Today’s Washington Post points out rather starkly the negative impact that McCain’s diminishing electoral chances are having further down the ticket:
When McCain clinched the nomination earlier this year, GOP leaders in Congress hailed him as the best possible standard-bearer because he had crafted an image independent of Bush. Leaders urged incumbents and challengers alike to lash themselves to McCain’s brand.
Instead, the dynamics of the presidential race have created opportunities for Democrats that even they were not anticipating, particularly after the financial meltdown began in mid-September.
In Georgia, where Bush won by 17 points in 2004, Obama has cut McCain’s lead roughly in half since Labor Day. At the same time, former state representative Jim Martin (D) has closed in on Sen. Saxby Chambliss (R-Ga.).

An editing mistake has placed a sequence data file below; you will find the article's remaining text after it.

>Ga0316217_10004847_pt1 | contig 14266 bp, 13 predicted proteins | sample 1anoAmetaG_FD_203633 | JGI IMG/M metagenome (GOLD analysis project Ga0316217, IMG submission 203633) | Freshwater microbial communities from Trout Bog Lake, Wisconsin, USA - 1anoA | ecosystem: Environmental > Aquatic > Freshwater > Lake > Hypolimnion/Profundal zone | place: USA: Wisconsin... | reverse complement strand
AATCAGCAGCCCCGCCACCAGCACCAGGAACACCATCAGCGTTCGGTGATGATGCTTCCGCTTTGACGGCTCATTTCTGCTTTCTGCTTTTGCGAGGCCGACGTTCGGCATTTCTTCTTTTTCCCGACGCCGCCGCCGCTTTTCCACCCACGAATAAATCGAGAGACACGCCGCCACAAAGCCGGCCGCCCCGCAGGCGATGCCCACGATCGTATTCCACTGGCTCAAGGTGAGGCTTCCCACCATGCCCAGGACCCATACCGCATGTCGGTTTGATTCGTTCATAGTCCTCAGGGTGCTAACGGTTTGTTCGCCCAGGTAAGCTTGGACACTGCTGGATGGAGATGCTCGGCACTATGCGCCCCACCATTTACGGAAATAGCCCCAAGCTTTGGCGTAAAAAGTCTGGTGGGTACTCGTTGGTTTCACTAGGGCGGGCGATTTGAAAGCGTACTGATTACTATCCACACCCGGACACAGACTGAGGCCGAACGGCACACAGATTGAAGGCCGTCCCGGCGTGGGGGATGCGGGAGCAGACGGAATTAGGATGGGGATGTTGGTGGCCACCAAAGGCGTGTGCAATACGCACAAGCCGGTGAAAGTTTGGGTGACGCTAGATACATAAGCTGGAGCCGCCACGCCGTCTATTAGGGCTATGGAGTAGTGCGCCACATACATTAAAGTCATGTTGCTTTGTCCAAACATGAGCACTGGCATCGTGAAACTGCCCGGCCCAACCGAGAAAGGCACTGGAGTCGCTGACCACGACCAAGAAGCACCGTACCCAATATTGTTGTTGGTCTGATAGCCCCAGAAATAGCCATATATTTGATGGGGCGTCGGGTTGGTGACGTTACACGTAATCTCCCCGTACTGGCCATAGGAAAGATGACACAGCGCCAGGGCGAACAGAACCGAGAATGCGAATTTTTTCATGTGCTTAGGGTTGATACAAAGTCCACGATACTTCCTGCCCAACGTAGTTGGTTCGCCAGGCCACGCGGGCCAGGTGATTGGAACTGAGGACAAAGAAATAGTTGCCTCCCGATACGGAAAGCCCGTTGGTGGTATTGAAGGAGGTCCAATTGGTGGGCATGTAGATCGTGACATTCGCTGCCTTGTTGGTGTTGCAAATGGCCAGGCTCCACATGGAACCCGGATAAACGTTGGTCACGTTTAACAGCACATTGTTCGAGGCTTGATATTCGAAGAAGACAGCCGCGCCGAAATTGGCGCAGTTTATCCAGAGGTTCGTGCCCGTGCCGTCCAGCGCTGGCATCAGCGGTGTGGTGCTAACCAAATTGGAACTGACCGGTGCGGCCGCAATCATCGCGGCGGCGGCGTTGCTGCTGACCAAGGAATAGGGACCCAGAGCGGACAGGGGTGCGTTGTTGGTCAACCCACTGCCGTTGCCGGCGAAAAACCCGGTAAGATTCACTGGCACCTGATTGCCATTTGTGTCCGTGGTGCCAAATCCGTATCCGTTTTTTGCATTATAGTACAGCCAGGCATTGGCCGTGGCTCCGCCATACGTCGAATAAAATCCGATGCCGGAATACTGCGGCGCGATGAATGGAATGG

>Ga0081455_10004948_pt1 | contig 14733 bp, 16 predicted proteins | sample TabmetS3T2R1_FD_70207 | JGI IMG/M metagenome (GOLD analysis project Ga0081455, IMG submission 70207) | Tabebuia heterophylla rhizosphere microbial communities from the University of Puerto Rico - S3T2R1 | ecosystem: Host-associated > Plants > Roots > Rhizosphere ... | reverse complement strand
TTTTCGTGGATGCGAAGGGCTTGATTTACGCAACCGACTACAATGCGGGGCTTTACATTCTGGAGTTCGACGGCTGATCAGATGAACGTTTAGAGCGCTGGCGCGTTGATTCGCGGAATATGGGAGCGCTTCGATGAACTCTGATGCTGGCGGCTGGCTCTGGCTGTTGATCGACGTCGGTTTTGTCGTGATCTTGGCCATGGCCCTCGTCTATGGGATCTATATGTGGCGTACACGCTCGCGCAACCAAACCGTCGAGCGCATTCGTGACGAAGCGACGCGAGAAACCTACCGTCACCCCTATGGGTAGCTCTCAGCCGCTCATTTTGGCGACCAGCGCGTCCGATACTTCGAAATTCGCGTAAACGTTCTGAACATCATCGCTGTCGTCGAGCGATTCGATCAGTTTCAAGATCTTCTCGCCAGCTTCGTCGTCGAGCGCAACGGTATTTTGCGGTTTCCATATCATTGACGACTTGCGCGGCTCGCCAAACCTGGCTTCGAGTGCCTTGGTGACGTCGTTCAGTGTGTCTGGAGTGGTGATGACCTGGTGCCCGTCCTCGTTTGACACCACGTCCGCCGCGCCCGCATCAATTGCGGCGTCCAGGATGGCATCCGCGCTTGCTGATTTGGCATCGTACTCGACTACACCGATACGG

In New York’s 26th District, internal GOP polls show McCain trailing Obama by a narrow margin, sources said. Bush won the Buffalo-based district by 12 percentage points in 2004. The race to replace retiring Rep. Thomas M. Reynolds (R-N.Y.) is considered a tossup.
In Virginia’s 2nd District around Virginia Beach, Bush won in 2004 by 16 points, more than in 2000. In recent private GOP polling, McCain is ahead of Obama by two percentage points, and Rep. Thelma Drake (R) has gone from being favored to fighting for her seat.
It’s in marginal districts like this that the seeds of disaster may sprout on Election Day.